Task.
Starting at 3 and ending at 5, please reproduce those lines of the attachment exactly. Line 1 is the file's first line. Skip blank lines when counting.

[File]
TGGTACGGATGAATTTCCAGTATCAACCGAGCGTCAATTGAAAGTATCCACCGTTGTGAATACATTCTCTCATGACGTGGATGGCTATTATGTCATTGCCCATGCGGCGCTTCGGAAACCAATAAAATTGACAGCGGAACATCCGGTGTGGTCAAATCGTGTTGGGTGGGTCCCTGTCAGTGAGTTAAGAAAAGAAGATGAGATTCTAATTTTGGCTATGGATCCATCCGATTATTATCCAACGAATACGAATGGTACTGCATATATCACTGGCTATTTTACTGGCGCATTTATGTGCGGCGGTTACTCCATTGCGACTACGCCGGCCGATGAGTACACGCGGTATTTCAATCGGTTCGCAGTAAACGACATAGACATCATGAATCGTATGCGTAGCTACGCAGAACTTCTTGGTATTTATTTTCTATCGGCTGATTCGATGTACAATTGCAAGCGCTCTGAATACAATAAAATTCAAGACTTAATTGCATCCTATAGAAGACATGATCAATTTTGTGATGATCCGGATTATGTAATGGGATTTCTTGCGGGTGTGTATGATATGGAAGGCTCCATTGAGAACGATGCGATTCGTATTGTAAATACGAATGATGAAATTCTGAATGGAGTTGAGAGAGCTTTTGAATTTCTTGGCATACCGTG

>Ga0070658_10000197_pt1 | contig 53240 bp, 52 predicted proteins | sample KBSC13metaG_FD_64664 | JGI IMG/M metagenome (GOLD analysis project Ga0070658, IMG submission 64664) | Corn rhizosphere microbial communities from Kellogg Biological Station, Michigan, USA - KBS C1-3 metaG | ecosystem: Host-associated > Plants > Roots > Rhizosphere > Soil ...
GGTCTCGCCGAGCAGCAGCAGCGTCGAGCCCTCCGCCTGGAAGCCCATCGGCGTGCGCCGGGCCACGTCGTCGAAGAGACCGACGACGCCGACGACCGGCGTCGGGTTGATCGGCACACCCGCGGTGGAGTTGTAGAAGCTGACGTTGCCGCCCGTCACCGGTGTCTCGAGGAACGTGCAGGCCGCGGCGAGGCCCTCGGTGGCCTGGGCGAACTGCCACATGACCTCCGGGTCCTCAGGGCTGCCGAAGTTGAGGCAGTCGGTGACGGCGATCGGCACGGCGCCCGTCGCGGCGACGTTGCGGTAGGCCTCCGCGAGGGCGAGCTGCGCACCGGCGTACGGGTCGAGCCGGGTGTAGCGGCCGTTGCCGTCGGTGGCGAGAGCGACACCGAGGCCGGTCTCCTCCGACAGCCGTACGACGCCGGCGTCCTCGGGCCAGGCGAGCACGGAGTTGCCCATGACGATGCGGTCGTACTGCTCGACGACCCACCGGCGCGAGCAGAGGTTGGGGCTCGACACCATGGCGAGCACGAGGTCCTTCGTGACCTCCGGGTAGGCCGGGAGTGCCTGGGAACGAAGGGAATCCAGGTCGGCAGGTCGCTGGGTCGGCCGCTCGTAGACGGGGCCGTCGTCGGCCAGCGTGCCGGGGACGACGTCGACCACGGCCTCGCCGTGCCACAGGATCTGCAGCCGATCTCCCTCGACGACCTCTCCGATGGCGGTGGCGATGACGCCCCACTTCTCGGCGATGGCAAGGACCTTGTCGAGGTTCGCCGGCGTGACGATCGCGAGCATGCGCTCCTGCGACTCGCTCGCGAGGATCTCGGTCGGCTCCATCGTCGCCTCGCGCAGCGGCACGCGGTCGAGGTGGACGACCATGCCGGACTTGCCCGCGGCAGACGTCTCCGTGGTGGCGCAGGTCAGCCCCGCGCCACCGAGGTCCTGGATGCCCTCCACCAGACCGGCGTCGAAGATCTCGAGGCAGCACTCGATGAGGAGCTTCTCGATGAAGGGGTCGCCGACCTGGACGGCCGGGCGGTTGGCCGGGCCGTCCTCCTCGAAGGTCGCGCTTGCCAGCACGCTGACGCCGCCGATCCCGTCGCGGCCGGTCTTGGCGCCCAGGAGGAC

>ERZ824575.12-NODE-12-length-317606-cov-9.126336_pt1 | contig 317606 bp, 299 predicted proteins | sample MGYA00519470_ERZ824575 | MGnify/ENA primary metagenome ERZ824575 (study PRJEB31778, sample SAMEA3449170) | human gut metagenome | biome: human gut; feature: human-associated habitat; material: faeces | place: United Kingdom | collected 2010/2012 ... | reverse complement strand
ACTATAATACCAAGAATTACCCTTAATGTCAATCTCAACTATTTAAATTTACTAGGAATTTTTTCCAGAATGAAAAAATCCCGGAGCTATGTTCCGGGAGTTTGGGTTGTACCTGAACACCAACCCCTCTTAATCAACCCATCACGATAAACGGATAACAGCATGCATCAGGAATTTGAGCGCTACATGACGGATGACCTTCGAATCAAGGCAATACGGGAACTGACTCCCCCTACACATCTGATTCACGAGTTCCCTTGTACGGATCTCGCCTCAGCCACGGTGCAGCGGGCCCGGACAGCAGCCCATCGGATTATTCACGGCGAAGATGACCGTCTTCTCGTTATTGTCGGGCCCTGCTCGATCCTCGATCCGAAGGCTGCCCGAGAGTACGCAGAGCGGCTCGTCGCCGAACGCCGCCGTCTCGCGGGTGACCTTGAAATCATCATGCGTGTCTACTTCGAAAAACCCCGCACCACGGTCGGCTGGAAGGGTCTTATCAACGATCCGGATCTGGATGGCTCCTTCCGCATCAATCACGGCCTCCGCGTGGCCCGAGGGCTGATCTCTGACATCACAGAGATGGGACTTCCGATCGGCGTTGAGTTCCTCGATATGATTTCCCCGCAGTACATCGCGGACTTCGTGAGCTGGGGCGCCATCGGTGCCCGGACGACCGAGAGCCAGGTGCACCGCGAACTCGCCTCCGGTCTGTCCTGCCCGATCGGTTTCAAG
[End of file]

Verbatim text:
GGTCTCGCCGAGCAGCAGCAGCGTCGAGCCCTCCGCCTGGAAGCCCATCGGCGTGCGCCGGGCCACGTCGTCGAAGAGACCGACGACGCCGACGACCGGCGTCGGGTTGATCGGCACACCCGCGGTGGAGTTGTAGAAGCTGACGTTGCCGCCCGTCACCGGTGTCTCGAGGAACGTGCAGGCCGCGGCGAGGCCCTCGGTGGCCTGGGCGAACTGCCACATGACCTCCGGGTCCTCAGGGCTGCCGAAGTTGAGGCAGTCGGTGACGGCGATCGGCACGGCGCCCGTCGCGGCGACGTTGCGGTAGGCCTCCGCGAGGGCGAGCTGCGCACCGGCGTACGGGTCGAGCCGGGTGTAGCGGCCGTTGCCGTCGGTGGCGAGAGCGACACCGAGGCCGGTCTCCTCCGACAGCCGTACGACGCCGGCGTCCTCGGGCCAGGCGAGCACGGAGTTGCCCATGACGATGCGGTCGTACTGCTCGACGACCCACCGGCGCGAGCAGAGGTTGGGGCTCGACACCATGGCGAGCACGAGGTCCTTCGTGACCTCCGGGTAGGCCGGGAGTGCCTGGGAACGAAGGGAATCCAGGTCGGCAGGTCGCTGGGTCGGCCGCTCGTAGACGGGGCCGTCGTCGGCCAGCGTGCCGGGGACGACGTCGACCACGGCCTCGCCGTGCCACAGGATCTGCAGCCGATCTCCCTCGACGACCTCTCCGATGGCGGTGGCGATGACGCCCCACTTCTCGGCGATGGCAAGGACCTTGTCGAGGTTCGCCGGCGTGACGATCGCGAGCATGCGCTCCTGCGACTCGCTCGCGAGGATCTCGGTCGGCTCCATCGTCGCCTCGCGCAGCGGCACGCGGTCGAGGTGGACGACCATGCCGGACTTGCCCGCGGCAGACGTCTCCGTGGTGGCGCAGGTCAGCCCCGCGCCACCGAGGTCCTGGATGCCCTCCACCAGACCGGCGTCGAAGATCTCGAGGCAGCACTCGATGAGGAGCTTCTCGATGAAGGGGTCGCCGACCTGGACGGCCGGGCGGTTGGCCGGGCCGTCCTCCTCGAAGGTCGCGCTTGCCAGCACGCTGACGCCGCCGATCCCGTCGCGGCCGGTCTTGGCGCCCAGGAGGAC

>ERZ824575.12-NODE-12-length-317606-cov-9.126336_pt1 | contig 317606 bp, 299 predicted proteins | sample MGYA00519470_ERZ824575 | MGnify/ENA primary metagenome ERZ824575 (study PRJEB31778, sample SAMEA3449170) | human gut metagenome | biome: human gut; feature: human-associated habitat; material: faeces | place: United Kingdom | collected 2010/2012 ... | reverse complement strand
ACTATAATACCAAGAATTACCCTTAATGTCAATCTCAACTATTTAAATTTACTAGGAATTTTTTCCAGAATGAAAAAATCCCGGAGCTATGTTCCGGGAGTTTGGGTTGTACCTGAACACCAACCCCTCTTAATCAACCCATCACGATAAACGGATAACAGCATGCATCAGGAATTTGAGCGCTACATGACGGATGACCTTCGAATCAAGGCAATACGGGAACTGACTCCCCCTACACATCTGATTCACGAGTTCCCTTGTACGGATCTCGCCTCAGCCACGGTGCAGCGGGCCCGGACAGCAGCCCATCGGATTATTCACGGCGAAGATGACCGTCTTCTCGTTATTGTCGGGCCCTGCTCGATCCTCGATCCGAAGGCTGCCCGAGAGTACGCAGAGCGGCTCGTCGCCGAACGCCGCCGTCTCGCGGGTGACCTTGAAATCATCATGCGTGTCTACTTCGAAAAACCCCGCACCACGGTCGGCTGGAAGGGTCTTATCAACGATCCGGATCTGGATGGCTCCTTCCGCATCAATCACGGCCTCCGCGTGGCCCGAGGGCTGATCTCTGACATCACAGAGATGGGACTTCCGATCGGCGTTGAGTTCCTCGATATGATTTCCCCGCAGTACATCGCGGACTTCGTGAGCTGGGGCGCCATCGGTGCCCGGACGACCGAGAGCCAGGTGCACCGCGAACTCGCCTCCGGTCTGTCCTGCCCGATCGGTTTCAAG